23 Feb 2022

The basics of planting a garden

From Nine To Noon, 11:35 am on 23 February 2022

Understanding the root structure of plants and trees is one of the best ways to ensure proper planting and creative landscaping in your garden.

Xanthe White

Xanthe White Photo: Supplied

Landscape designer and gardener Xanthe White tells Nine to Noon planting at the right time is essential if you are establishing a garden or adding to it, but not all plants are the same and will benefit from some individual attention.

Another factor is climate warming and increasing seasonal variations, she says.

Recent humid weather this summer saw her banana plants thrive in her garden, with large yellow ripe fruits proliferating, when in past summers this hadn’t been the case.

“We had different ways of cooking them up, but I actually didn’t know what I was missing out on until now,” she says.

“That change in terms of our climate means we have to understand our seasons and observe our seasons and those shifts and how we’re going to work with them. So, one of the most important things with gardening is not what to do, but understanding of how the plants work.”

She says one of the things she sees a lot is the issue of understanding root structure, soil and how best to plant out.

There are key things to think about before planting, White says.

“Those seasonal shifts are probably the most critical thing we need to consider. We can plant any time if we’re willing to put our hoses on and water and mulch and look after them.

"We can get planting any time and there are circumstances where with barren dry earth it’s much better to get what we call green mulch, living things over that soil to avoid transpiration and losing the quality of the soil. So, it’s not that we can’t plant, but when is the best time.”

We need optimum conditions where temperatures are dropping, water table is rising and you can guarantee that those plants are going to go into the ground with natural consistent water supply and without intense heat.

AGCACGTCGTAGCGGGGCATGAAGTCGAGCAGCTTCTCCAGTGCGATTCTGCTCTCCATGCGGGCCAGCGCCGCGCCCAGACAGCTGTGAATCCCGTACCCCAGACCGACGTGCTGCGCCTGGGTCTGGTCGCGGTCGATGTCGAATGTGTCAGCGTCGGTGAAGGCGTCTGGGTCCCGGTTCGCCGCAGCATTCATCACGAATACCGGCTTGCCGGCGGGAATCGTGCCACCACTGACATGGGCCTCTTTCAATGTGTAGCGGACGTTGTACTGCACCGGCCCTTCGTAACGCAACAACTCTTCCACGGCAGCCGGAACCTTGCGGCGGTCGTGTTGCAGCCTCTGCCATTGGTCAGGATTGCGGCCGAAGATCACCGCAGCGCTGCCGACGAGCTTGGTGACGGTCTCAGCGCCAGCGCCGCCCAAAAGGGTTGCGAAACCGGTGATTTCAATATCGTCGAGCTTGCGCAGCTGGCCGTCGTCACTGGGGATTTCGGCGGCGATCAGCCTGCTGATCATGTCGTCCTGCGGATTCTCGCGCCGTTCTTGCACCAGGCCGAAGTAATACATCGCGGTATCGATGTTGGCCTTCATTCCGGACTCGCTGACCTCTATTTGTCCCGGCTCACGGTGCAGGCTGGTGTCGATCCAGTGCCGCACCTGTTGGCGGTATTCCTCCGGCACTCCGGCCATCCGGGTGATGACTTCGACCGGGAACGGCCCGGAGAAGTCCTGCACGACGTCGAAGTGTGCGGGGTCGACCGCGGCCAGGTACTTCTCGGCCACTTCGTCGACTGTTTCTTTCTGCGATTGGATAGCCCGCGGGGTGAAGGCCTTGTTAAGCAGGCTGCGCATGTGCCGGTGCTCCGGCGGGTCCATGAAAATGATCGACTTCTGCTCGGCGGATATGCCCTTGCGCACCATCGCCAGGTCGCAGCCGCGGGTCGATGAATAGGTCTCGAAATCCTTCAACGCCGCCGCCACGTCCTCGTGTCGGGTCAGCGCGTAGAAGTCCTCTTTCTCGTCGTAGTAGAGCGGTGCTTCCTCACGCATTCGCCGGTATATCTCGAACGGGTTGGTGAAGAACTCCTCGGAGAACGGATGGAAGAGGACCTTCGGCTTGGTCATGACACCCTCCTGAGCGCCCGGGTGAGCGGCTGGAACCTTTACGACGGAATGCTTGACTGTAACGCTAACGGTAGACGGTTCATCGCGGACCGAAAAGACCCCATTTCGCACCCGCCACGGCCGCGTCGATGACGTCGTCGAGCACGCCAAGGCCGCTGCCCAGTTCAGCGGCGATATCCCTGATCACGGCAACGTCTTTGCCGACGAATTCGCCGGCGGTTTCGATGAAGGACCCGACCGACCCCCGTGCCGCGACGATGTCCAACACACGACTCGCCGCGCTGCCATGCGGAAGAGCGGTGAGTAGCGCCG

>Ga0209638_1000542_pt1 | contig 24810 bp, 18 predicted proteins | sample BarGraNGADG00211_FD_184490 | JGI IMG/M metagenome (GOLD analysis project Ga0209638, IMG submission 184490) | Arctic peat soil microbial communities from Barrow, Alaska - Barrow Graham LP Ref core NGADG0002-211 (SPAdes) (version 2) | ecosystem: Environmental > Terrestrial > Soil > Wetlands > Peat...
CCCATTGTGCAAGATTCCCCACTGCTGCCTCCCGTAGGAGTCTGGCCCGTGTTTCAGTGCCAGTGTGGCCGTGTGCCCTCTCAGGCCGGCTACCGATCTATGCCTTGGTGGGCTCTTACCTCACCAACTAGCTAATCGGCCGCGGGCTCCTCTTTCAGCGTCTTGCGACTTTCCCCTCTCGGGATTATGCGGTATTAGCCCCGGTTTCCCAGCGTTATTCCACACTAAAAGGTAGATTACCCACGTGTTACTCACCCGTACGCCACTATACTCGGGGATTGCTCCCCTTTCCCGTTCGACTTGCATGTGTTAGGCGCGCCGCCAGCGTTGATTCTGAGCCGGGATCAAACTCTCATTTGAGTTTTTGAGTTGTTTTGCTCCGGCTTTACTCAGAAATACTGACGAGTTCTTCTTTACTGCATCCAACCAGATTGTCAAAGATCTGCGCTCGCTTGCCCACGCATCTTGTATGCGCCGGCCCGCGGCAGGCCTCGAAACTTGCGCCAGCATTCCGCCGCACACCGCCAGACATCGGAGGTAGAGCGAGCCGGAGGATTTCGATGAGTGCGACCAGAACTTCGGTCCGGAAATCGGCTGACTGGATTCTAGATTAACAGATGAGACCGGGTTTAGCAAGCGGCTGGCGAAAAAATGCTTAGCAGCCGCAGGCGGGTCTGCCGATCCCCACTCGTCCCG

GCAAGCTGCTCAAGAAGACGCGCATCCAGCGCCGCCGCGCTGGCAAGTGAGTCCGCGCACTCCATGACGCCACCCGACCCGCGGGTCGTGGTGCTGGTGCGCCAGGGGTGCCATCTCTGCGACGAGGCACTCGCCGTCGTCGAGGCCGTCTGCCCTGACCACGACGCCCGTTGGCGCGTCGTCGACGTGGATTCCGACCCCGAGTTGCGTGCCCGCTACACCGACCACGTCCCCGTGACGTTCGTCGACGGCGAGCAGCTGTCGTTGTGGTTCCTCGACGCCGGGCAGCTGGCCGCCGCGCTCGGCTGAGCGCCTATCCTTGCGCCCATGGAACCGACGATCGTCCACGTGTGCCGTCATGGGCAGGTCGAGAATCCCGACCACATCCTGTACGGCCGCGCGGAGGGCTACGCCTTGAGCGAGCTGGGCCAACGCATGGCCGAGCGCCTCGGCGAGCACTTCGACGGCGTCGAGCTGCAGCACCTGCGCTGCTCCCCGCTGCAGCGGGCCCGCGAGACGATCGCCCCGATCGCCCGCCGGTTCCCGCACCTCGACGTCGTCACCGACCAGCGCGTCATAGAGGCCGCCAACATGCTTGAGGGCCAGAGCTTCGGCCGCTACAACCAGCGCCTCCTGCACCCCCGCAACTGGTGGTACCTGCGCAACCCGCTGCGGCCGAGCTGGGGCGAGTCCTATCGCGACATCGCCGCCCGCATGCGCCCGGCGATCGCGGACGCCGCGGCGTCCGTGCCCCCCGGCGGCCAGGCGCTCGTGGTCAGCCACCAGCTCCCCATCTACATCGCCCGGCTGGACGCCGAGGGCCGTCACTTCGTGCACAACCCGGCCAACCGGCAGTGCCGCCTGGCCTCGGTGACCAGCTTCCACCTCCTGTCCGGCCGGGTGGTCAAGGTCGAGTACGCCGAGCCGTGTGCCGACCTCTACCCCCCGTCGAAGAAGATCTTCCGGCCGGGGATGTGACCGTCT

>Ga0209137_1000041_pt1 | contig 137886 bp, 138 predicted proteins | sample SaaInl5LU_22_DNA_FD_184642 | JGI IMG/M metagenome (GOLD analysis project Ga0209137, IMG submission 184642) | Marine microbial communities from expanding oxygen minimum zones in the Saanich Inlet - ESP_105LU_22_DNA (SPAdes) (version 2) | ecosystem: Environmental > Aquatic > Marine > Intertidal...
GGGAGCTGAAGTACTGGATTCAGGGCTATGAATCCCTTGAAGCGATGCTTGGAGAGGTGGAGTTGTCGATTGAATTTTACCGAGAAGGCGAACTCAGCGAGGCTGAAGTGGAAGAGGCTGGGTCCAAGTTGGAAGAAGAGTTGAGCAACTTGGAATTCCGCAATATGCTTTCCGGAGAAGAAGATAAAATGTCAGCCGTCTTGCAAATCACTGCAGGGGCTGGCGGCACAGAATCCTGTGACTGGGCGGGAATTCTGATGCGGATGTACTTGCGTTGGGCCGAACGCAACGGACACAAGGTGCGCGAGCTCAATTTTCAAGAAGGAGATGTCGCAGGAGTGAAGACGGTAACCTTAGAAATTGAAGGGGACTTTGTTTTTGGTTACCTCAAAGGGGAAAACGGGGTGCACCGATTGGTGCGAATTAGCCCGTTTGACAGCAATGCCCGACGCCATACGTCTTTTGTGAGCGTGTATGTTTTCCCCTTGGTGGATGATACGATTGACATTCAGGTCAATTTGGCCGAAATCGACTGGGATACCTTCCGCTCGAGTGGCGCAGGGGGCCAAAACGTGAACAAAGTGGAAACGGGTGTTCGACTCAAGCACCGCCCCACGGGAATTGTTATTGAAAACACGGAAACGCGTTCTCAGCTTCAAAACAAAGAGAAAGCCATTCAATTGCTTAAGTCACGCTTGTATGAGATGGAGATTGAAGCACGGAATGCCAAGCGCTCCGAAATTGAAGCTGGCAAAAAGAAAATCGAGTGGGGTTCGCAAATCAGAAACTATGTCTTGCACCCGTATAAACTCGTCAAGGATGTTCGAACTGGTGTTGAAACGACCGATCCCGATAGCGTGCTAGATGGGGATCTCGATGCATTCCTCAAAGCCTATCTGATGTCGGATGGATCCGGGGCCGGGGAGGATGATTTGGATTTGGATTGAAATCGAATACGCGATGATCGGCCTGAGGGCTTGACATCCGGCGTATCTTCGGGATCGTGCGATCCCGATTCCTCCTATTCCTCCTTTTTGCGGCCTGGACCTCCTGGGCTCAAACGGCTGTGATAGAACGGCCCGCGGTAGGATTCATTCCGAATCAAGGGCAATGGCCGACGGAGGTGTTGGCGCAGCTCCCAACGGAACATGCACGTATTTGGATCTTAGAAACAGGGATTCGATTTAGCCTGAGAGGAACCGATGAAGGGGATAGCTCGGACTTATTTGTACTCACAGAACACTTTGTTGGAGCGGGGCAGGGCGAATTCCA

That will vary across the country.

“What you’re looking for is that dampness in the soil returning. Essentially you’re waiting for those water reserves that sit underneath our soil to cool the soil down and provide that dampness you need to get the plants growing.”

Another issue when planting is putting the soil over the stem, which causes rot around the stem, or planting plants too ‘proud’, which exposes the roots.

“When we define what grows under the ground, one of the key things is to learn stems, which we associate with growing above the ground and roots, which we associate with growing below the grind, you can have stems underneath the ground and you can have roots above the ground.”

Aerial roots of pōhutukawa trees are an example of roots above, and bulbs like daffodils are an example of stems being under the ground. The stem is what sends up leaves, flowers, branches and then fruit once the tree has enough carbon through photosynthesis, and roots draw up the water and nutrients.

“That’s why the timing of planting is absolutely essential in a garden because if those roots establish well and lock into that water system, significantly over this period of time they’ve got the longest most consistent period of water to which establish those lovely structures going in.”

It will make the plants more resilient giving it a firm root foundation and structure, which means the top growth is going to be beautiful, she says.


Planting Photo: supplied by Xanthe White

One of the common types of stem that grow under the ground is a rhizome, which can be a major weed issue in the garden.

“The plant that encapsulates the rhizome best is kikuyu grass and it runs along the ground. We all know the kikuyu goes up into our veggie gardens and tries to scramble up trees or anything that gets in its way. We know if we cut those rhyzomes it sends down little roots into it. If you we look at it that root actually has leaves growing out of it.”

Understanding how plants grow structurally enables gardeners to handle them with care and ensure these have optimal situational conditions to grow.

Bulbs, for example, have a growing stem that dies down and hides from the cold in winter and can be moved when dormant. Bulbs are the stem of the plant and the root comes from the base of the bulb.

A tuber can form from a stem and a root. and understanding this allows you to produce bigger crops.

“This explains why we mound the soil up over our potatoes, because our potatoes don’t grow from our roots, they grow from the stem, which makes them a tuber. Whereas, kumara grow from a swollen root, so we call them root tubers.”